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Kaesong’s end halts South’s cash flow to North

Feb 18,2016
Since Jan. 15, 1999, about a month after the two Koreas kicked off the Mount Kumgang tourism program, South Korea has paid the North Korean regime in hard U.S. currency.

At the time, senior North Korean official Hwang Chol withdrew $25 million in $100 bills from the state’s Asia-Pacific Peace Committee account at a Bank of China in Macau. The money was then divided into 2,500 pouches and delivered to Pyongyang.

But the money was just the tip of the iceberg in a $942 million lump-sum contract between the two Koreas, in which the South agreed to pay the North for seven years regardless of the number of tourists who visited the Mount Kumgang resort.

Since then, more than $400 million has been sent to Pyongyang.

When the first South Korean ferry arrived at the North Korean port near the resort, the project was hailed as a monumental outcome of the Sunshine Policy, a foreign policy plan designed by Kim Dae-jung meant to foster profoundly closer relations with Pyongyang.

Still, controversy surrounding the tourism project and the payments persisted for almost a decade. The Kumgang tourism project was criticized over claims that it was a “private” project carried out by South Korea’s Hyundai Asan - a Hyundai Group affiliate that spearheads inter-Korean-related businesses - despite the fact that North Korea’s Asia-Pacific Peace Committee is under the direction of the United Front Department, which handles diplomatic affairs with South Korea.

In October 2006, when North Korea conducted its first nuclear test, it was suspected that the greenback bundles had been funneled into the country’s nuclear weapons program.

The number of tourists to the Mount Kumgang in North Korea swiftly dwindled, and Hyundai Asan delayed its payments.

But in July 2008, everything changed when South Korean tourist Park Wang-ja was shot to death by a North Korean soldier. The shocking news led the government to suspend travel to Mount Kumgang, and the stores and facilities in the resort area were seized by North Korea.

Yet even though travel to Mount Kumgang has now been blocked for almost a decade, the jointly run Kaesong Industrial Complex was never subjected to similar scrutiny regarding its cash flow, and North Korea’s laborers continued to get paid for their work.

However, that all changed last week, when the last remaining symbol of inter-Korean cooperation was shut down after the South Korean government concluded that the money sent to the North served as a lucrative source for the regime to finance its weapons of mass destruction. The decision to pull the plug on the complex was the direct result of North Korea’s fourth nuclear test on Jan. 6 and a subsequent long-range ballistic missile launch carried out on Feb. 7, both of which are banned under United Nations Security Council resolutions.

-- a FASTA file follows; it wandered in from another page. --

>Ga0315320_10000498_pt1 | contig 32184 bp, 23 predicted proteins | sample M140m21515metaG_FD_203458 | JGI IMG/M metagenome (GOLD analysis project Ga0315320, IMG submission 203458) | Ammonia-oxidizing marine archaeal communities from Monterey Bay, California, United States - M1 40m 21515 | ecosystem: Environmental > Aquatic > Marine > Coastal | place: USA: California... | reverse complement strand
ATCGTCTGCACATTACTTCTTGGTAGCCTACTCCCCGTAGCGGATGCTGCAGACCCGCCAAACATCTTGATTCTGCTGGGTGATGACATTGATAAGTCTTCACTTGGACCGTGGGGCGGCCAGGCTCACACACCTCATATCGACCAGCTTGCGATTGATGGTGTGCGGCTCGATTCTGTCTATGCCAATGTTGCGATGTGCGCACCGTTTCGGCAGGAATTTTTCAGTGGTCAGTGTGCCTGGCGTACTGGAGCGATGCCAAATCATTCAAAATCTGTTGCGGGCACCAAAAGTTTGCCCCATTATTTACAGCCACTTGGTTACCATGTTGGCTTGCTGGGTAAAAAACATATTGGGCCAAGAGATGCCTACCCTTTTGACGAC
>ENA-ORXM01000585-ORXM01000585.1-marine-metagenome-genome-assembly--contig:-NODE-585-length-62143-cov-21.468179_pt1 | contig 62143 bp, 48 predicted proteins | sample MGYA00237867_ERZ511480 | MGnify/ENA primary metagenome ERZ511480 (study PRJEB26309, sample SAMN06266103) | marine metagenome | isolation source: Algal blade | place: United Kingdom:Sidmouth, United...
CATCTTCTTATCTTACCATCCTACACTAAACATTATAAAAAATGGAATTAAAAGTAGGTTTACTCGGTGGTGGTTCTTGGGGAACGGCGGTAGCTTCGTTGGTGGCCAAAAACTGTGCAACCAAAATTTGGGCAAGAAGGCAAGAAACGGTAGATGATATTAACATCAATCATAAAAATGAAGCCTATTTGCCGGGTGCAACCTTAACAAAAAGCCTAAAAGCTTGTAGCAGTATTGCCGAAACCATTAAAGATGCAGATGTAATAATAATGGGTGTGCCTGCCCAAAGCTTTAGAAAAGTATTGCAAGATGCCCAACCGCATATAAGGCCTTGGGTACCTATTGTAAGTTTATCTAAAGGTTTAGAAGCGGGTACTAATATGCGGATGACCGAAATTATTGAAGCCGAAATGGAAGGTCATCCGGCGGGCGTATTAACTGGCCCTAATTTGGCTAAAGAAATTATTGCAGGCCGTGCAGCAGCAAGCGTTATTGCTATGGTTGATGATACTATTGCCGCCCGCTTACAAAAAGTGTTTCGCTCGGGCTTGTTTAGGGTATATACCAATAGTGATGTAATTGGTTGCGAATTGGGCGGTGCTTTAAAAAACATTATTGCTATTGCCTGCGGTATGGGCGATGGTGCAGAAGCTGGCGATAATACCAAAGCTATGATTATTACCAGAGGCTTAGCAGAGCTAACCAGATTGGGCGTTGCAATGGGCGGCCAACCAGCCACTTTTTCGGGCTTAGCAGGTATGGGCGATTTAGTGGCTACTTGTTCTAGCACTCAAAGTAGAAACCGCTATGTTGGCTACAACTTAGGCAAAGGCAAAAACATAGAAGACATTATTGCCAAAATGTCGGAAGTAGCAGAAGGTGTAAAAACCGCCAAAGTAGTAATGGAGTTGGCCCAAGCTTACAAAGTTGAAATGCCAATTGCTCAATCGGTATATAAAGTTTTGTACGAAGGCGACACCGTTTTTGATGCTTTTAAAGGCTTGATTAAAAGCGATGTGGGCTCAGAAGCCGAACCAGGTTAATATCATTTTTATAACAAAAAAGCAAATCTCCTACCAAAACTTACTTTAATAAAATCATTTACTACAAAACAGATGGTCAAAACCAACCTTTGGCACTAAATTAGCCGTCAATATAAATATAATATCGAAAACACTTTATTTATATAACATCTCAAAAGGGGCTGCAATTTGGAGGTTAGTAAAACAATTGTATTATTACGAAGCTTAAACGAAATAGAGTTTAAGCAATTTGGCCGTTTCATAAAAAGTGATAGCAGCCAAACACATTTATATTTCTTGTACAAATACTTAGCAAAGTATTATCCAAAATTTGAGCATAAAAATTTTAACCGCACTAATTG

When word came that the venture park was being shut down, more than 120 South Korean firms with factories at the Kaesong Industrial Complex withdrew U.S. dollars at the Woori Bank branch there and brought the bundles to North Korean officials.

The greenbacks were put on board a cash truck and carried by armed agents who directly transferred the money to Pyongyang.

The South Korean government has determined that 70 percent of the cash that flowed into the Kaesong Industrial Complex was diverted to help finance the regime’s nuclear and missile development programs, Unification Minister Hong Yong-pyo said on Sunday.

Hong had said last week that about $120 million in cash was sent to the complex last year, with a total of $560 million being sent since it began operations more than a decade ago. The incoming foreign currency was then transferred to the Workers’ Party, which funnels it toward its nuclear and missile programs or to purchase luxury goods, he explained.

Efforts by the South Korean government to track the flow of cash sent to North Korea, however, have consistently failed.

The former government under the late President Kim, who was responsible for the Sunshine Policy, vowed to make a check list to follow up on the flow of cash sent to the North, though former Unification Minister Chung Se-hyun confessed that he never once seen or heard about such a list.

The current ruling party, which served as the main opposition in 2008, urged the government to introduce a direct payment system at the Kaesong Industrial Complex but never introduced such measures.

BY LEE YOUNG-JONG [kim.sohee0905@joongang.co.kr]


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